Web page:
I’ll report on the show next week, when I’ve recovered, but in the meantime, this video is pure genius – and a modelling challenge.

Whoever designed this monorail track in Japan is a genius.

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Saturday is almost here

It’s almost here!  This evening we’ll go into battle to get the school organised for the show, and welcome the first exhibitors.  Then Saturday, it’s all hard work and hopefully a lot of fun meeting old and new friends.

And, of course, being ESNG we have already booked the curry house for the evening!

It’s been a bit of a bumpy ride getting here, but the final product looks good.  If you are in the UK and within range of south London and like N gauge, come along!

Surprisingly, there were eight people wanting to run trains at Thursday’s ESNG meeting.  So run trains we did!



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A few more odds and ends that I’ve been saving…..

Riding the tube – a photo essay.  During his commute into central London, photographer Stefan Rousseau has started taking pictures of his fellow passengers, who are often absorbed in their own sleep-deprived worlds

For over 20 years as a photographer I have commuted into central London by car, experiencing a rush hour of anonymous, expressionless drivers hidden in their mobile steel boxes with no interaction other than through beeps of horns and the flashing of headlights. More recently I’ve been leaving my car at home and have joined the bankers and the builders, the day trippers and the tourists on the London Underground for a quicker, less stressful journey into work.

Reminds me why I’m glad I never had to commute by tube!

Professional interest here.  Sewerage engineers saved far more lives than doctors – and the king of them was Sir Joseph Bazalgette.

Bazalgette, who was born in Enfield, is under the feet of Londoners, metaphorically speaking, every minute of every day. He built the three Embankments and the roads and gardens above at staggering speed. He reclaimed over 50 acres of prime riverfront, planned parks and built 80 miles of main sewers, 1,000 miles of street sewers, four pumping stations, three Thames bridges and at least five major London roads.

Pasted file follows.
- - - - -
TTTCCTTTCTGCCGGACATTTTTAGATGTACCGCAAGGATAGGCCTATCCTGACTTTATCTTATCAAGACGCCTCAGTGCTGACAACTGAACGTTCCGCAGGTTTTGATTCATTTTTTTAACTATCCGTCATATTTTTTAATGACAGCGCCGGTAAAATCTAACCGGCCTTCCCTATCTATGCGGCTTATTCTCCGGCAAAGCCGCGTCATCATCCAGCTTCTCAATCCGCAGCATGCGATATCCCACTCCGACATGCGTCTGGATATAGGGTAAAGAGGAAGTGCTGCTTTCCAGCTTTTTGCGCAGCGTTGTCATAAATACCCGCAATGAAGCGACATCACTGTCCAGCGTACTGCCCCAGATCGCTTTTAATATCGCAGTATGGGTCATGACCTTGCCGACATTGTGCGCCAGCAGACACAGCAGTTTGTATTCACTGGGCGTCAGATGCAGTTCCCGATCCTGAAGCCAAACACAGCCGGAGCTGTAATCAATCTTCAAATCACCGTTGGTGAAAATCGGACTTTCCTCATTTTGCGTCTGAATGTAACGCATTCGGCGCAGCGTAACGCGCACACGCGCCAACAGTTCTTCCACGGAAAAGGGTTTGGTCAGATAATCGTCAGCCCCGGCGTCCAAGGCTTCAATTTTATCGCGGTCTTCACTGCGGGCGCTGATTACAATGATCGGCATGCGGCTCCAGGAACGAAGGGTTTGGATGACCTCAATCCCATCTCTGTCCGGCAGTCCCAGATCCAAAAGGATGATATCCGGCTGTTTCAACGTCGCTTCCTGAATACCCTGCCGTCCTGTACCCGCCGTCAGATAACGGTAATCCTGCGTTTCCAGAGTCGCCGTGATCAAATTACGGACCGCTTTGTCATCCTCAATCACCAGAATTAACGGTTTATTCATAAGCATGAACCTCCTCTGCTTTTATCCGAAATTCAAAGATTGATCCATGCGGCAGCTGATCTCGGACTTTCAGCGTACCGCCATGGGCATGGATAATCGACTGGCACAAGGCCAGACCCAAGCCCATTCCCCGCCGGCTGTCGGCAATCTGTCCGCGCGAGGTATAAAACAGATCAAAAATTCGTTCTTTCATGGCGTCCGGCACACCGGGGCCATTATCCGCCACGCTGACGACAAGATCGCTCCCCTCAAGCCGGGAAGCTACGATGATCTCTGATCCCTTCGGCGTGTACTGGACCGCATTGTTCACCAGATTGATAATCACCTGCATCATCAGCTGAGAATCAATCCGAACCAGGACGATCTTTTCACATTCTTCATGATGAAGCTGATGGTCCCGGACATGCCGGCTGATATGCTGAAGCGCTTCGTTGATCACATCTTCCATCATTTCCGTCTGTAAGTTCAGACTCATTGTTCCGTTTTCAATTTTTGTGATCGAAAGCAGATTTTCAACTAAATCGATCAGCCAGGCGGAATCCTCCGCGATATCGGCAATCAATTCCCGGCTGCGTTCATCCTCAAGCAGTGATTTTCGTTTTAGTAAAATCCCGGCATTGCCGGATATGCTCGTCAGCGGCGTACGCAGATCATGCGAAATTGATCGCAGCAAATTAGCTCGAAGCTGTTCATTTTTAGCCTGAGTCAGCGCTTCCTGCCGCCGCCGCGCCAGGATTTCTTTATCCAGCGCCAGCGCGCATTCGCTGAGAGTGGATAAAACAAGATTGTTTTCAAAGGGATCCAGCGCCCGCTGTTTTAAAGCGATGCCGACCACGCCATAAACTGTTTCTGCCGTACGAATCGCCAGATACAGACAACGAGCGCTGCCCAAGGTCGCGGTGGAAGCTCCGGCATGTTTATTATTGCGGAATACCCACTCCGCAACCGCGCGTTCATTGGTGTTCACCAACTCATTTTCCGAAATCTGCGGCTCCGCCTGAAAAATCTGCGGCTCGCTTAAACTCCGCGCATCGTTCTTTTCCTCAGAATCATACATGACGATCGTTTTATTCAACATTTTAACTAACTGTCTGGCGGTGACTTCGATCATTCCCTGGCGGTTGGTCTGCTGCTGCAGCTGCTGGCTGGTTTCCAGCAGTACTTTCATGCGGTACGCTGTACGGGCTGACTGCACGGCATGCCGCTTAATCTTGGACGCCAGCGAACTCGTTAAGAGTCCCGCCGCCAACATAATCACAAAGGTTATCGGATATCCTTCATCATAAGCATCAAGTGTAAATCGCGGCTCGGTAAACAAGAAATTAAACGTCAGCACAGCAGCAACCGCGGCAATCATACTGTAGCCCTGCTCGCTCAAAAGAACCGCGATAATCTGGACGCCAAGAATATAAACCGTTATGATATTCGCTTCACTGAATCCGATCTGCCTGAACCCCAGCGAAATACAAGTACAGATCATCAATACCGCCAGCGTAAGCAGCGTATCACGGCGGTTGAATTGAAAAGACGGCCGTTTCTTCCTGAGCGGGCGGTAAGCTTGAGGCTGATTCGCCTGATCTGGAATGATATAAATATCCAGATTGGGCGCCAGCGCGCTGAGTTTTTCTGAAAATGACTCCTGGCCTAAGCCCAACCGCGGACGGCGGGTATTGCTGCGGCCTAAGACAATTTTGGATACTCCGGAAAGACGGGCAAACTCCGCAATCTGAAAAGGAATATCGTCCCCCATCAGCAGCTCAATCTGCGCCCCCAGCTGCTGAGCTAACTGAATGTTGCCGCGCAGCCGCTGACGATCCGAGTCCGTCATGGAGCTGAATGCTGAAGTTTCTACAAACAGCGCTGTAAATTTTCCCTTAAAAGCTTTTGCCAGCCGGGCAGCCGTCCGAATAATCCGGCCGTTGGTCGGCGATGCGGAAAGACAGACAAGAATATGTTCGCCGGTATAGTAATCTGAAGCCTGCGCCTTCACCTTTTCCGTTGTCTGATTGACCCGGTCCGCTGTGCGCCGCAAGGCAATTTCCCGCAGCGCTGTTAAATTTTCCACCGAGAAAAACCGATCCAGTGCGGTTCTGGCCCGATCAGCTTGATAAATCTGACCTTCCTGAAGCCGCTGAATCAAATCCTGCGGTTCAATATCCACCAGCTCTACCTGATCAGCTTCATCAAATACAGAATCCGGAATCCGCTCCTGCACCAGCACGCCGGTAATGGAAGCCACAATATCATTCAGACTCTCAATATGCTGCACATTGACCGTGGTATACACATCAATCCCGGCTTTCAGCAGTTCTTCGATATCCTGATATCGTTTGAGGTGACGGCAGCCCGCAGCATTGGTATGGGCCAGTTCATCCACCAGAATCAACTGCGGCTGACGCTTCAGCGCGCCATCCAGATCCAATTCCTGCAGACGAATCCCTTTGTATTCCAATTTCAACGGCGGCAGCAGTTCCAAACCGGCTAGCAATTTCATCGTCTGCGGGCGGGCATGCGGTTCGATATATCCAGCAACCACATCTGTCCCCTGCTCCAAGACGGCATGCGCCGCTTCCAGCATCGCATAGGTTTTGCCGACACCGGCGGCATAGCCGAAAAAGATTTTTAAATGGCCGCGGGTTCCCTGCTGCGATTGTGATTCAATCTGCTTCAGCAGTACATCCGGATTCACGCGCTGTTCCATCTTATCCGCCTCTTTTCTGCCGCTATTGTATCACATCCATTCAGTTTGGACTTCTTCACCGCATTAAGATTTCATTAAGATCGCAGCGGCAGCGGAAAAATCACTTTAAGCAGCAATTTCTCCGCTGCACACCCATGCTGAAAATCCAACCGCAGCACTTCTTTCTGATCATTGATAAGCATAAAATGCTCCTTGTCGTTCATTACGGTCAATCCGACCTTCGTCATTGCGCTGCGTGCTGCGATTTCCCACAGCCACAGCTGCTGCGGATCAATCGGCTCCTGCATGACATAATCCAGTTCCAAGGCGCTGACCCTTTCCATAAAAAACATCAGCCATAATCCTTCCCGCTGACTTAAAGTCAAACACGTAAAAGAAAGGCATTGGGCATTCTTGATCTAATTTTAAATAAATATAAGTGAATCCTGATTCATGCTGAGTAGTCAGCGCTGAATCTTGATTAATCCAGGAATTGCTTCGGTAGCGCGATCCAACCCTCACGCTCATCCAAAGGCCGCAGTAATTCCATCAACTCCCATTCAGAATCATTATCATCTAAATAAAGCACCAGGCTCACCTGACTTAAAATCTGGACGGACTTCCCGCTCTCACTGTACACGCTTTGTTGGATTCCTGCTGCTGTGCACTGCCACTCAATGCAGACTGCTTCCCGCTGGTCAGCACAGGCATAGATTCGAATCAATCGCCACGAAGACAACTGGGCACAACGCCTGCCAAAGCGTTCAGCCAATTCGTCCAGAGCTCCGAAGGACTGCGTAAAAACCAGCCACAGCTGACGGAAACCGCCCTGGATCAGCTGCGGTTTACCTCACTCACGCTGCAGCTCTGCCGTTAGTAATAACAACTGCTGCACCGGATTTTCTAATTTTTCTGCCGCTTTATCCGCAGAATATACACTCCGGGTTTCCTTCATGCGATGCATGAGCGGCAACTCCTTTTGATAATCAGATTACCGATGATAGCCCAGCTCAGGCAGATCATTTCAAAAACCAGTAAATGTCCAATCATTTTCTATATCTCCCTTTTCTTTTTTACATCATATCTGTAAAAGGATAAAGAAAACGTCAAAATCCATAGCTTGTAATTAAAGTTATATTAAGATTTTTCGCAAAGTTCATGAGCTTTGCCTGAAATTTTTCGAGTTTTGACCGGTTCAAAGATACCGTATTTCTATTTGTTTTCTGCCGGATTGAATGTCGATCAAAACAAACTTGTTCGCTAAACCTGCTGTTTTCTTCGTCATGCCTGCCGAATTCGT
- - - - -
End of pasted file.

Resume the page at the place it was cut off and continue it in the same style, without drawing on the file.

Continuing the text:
And a Hong Kong subway incident.  Makes all our UK rail trouble look trivial:

Network operator Mass Transit Railway (MTR) said sections of the Tsuen Wan Line had been suspended and urged commuters to avoid the route affected and to use other forms of transport if possible.

Hong Kong’s subway network is used by up to six million people on weekdays, Reuters news agency reports.

I’d like to see them all try and get on the trams….

The Brighton Belle is back….

Room for extra baggage: Iconic Brighton Belle train is restored to 1950s glory after £6m revamp (including wider aisles and seats for today’s plumper passenger)

The passengers probably would also like to be restored to their 1950’s glory….

And finally, the early days of the London Underground…

Gilded mirrors and underground bars – the Tube as it used to look

Steam hauled and open carriages – must have done wonders for one’s top hat!

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London Festival of Railway Modelling – 2019 – #3

Last visit to Ally Pally – I guess that next week I shall be blogging about N Gauge Southeast.  It’s been a busy few days working through the final details!

Another favourite from the show was Eccleston (P4).  In some ways a fairly standard urban branch line terminus, but the Lancashire and Yorkshire prototype is not a common one, and the modelling is all very well done.  It’s amazing that this layout was started 36 years ago.  I wish that I could be as focussed in my interests!

And the chimney is removeable for transport….


Burtisland 1883 (P4) is continues to expand, and the era chosen means that just about all the stock is scratch built.  The layout is a close to scale representation of Fife before the Tay bridge was completed.


Looking forward to welcoming Lightermans Yard (2mm FS) to NGSE next weekend!


New Kensal Green (OO) is a fictional ex-GWR steam shed in the London area.


Another layout coming to NGSE is Little Ashton (N), a modern locomotive depot.

Clearwater Harbour (On30)


Three stations, Llwyn Grug (N), Troutbeck Bridge (OO) and Arlingham (EM).


And that’s all for this year, folks!

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London Festival of Railway Modelling – 2019 – #2

And on with the layouts! Ballyconnell Road is unusual – 3mm/ft scale is unusual in itself, but this layout is 15.75mm gauge, representing the Irish 5′ 3″ lines.   I also really like the circular layout plan.

And another road – Dunkow in ‘N’.

The next layout, Porth Nefyn (O with narrow gauge) must have been a late substitute, as it doesn’t appear in the show guide (I have some sympathy with the writers.)  That’s a shame; set on the Cambrian, somewhere in Wales, it was one of the nicest layouts on display. And I loved that rake of old horse boxes.